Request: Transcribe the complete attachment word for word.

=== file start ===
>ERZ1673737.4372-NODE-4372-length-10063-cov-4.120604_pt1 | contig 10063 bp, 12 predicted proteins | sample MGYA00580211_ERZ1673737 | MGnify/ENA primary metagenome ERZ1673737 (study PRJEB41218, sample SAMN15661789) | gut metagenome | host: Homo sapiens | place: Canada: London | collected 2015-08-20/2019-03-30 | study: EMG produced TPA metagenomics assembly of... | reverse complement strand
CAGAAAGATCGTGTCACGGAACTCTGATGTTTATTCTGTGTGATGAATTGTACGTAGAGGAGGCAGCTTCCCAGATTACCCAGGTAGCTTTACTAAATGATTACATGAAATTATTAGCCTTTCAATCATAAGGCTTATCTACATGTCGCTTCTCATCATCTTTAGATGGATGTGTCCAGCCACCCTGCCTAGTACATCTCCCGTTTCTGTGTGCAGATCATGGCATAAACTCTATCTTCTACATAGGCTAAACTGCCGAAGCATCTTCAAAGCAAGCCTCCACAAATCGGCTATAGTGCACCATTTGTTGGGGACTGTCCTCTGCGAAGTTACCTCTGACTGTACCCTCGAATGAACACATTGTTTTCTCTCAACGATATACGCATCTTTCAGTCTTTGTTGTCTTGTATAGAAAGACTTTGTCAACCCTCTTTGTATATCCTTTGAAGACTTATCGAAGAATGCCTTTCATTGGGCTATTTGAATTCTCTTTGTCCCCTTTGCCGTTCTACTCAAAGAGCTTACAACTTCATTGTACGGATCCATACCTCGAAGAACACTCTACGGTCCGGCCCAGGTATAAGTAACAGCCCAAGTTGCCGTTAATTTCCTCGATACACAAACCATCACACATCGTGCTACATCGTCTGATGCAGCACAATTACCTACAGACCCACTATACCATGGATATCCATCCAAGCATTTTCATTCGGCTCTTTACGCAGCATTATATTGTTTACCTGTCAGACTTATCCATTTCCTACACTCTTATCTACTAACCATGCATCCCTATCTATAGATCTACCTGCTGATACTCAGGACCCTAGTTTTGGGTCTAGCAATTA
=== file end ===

>ERZ1673737.4372-NODE-4372-length-10063-cov-4.120604_pt1 | contig 10063 bp, 12 predicted proteins | sample MGYA00580211_ERZ1673737 | MGnify/ENA primary metagenome ERZ1673737 (study PRJEB41218, sample SAMN15661789) | gut metagenome | host: Homo sapiens | place: Canada: London | collected 2015-08-20/2019-03-30 | study: EMG produced TPA metagenomics assembly of... | reverse complement strand
CAGAAAGATCGTGTCACGGAACTCTGATGTTTATTCTGTGTGATGAATTGTACGTAGAGGAGGCAGCTTCCCAGATTACCCAGGTAGCTTTACTAAATGATTACATGAAATTATTAGCCTTTCAATCATAAGGCTTATCTACATGTCGCTTCTCATCATCTTTAGATGGATGTGTCCAGCCACCCTGCCTAGTACATCTCCCGTTTCTGTGTGCAGATCATGGCATAAACTCTATCTTCTACATAGGCTAAACTGCCGAAGCATCTTCAAAGCAAGCCTCCACAAATCGGCTATAGTGCACCATTTGTTGGGGACTGTCCTCTGCGAAGTTACCTCTGACTGTACCCTCGAATGAACACATTGTTTTCTCTCAACGATATACGCATCTTTCAGTCTTTGTTGTCTTGTATAGAAAGACTTTGTCAACCCTCTTTGTATATCCTTTGAAGACTTATCGAAGAATGCCTTTCATTGGGCTATTTGAATTCTCTTTGTCCCCTTTGCCGTTCTACTCAAAGAGCTTACAACTTCATTGTACGGATCCATACCTCGAAGAACACTCTACGGTCCGGCCCAGGTATAAGTAACAGCCCAAGTTGCCGTTAATTTCCTCGATACACAAACCATCACACATCGTGCTACATCGTCTGATGCAGCACAATTACCTACAGACCCACTATACCATGGATATCCATCCAAGCATTTTCATTCGGCTCTTTACGCAGCATTATATTGTTTACCTGTCAGACTTATCCATTTCCTACACTCTTATCTACTAACCATGCATCCCTATCTATAGATCTACCTGCTGATACTCAGGACCCTAGTTTTGGGTCTAGCAATTA